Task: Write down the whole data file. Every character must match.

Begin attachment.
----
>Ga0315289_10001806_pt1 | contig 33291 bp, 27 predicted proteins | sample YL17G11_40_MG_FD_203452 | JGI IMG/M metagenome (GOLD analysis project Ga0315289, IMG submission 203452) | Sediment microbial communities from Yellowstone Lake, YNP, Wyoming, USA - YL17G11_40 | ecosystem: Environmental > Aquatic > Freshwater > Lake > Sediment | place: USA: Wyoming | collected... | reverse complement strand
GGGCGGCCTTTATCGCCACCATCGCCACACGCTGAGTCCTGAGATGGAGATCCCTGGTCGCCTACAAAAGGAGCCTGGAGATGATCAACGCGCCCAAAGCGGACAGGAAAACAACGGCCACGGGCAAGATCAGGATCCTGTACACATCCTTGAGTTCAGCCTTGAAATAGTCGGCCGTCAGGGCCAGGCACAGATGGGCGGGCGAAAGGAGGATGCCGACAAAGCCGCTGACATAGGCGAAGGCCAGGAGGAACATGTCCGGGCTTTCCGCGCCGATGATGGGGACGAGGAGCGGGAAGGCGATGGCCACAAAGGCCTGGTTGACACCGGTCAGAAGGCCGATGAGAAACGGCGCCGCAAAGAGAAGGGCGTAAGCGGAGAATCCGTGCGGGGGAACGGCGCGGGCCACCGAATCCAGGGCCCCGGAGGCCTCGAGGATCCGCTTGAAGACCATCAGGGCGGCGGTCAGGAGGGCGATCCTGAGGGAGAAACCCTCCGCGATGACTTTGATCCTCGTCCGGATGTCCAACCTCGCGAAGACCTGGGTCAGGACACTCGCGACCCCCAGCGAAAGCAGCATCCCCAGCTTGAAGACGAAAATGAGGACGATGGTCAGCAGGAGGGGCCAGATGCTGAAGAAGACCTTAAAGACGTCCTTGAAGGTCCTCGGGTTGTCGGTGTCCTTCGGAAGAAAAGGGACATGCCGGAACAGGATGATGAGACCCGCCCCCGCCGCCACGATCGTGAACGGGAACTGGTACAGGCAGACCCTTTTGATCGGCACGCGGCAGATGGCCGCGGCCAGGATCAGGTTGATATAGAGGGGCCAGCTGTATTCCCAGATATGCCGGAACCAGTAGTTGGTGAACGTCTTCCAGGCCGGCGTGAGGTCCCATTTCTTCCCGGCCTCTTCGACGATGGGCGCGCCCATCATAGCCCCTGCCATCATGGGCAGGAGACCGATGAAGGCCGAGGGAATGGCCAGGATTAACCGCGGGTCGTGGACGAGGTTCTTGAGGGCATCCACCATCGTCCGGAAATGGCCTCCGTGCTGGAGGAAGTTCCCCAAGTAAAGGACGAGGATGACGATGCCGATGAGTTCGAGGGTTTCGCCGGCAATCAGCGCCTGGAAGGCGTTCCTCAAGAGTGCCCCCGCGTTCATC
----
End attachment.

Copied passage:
>Ga0315289_10001806_pt1 | contig 33291 bp, 27 predicted proteins | sample YL17G11_40_MG_FD_203452 | JGI IMG/M metagenome (GOLD analysis project Ga0315289, IMG submission 203452) | Sediment microbial communities from Yellowstone Lake, YNP, Wyoming, USA - YL17G11_40 | ecosystem: Environmental > Aquatic > Freshwater > Lake > Sediment | place: USA: Wyoming | collected... | reverse complement strand
GGGCGGCCTTTATCGCCACCATCGCCACACGCTGAGTCCTGAGATGGAGATCCCTGGTCGCCTACAAAAGGAGCCTGGAGATGATCAACGCGCCCAAAGCGGACAGGAAAACAACGGCCACGGGCAAGATCAGGATCCTGTACACATCCTTGAGTTCAGCCTTGAAATAGTCGGCCGTCAGGGCCAGGCACAGATGGGCGGGCGAAAGGAGGATGCCGACAAAGCCGCTGACATAGGCGAAGGCCAGGAGGAACATGTCCGGGCTTTCCGCGCCGATGATGGGGACGAGGAGCGGGAAGGCGATGGCCACAAAGGCCTGGTTGACACCGGTCAGAAGGCCGATGAGAAACGGCGCCGCAAAGAGAAGGGCGTAAGCGGAGAATCCGTGCGGGGGAACGGCGCGGGCCACCGAATCCAGGGCCCCGGAGGCCTCGAGGATCCGCTTGAAGACCATCAGGGCGGCGGTCAGGAGGGCGATCCTGAGGGAGAAACCCTCCGCGATGACTTTGATCCTCGTCCGGATGTCCAACCTCGCGAAGACCTGGGTCAGGACACTCGCGACCCCCAGCGAAAGCAGCATCCCCAGCTTGAAGACGAAAATGAGGACGATGGTCAGCAGGAGGGGCCAGATGCTGAAGAAGACCTTAAAGACGTCCTTGAAGGTCCTCGGGTTGTCGGTGTCCTTCGGAAGAAAAGGGACATGCCGGAACAGGATGATGAGACCCGCCCCCGCCGCCACGATCGTGAACGGGAACTGGTACAGGCAGACCCTTTTGATCGGCACGCGGCAGATGGCCGCGGCCAGGATCAGGTTGATATAGAGGGGCCAGCTGTATTCCCAGATATGCCGGAACCAGTAGTTGGTGAACGTCTTCCAGGCCGGCGTGAGGTCCCATTTCTTCCCGGCCTCTTCGACGATGGGCGCGCCCATCATAGCCCCTGCCATCATGGGCAGGAGACCGATGAAGGCCGAGGGAATGGCCAGGATTAACCGCGGGTCGTGGACGAGGTTCTTGAGGGCATCCACCATCGTCCGGAAATGGCCTCCGTGCTGGAGGAAGTTCCCCAAGTAAAGGACGAGGATGACGATGCCGATGAGTTCGAGGGTTTCGCCGGCAATCAGCGCCTGGAAGGCGTTCCTCAAGAGTGCCCCCGCGTTCATC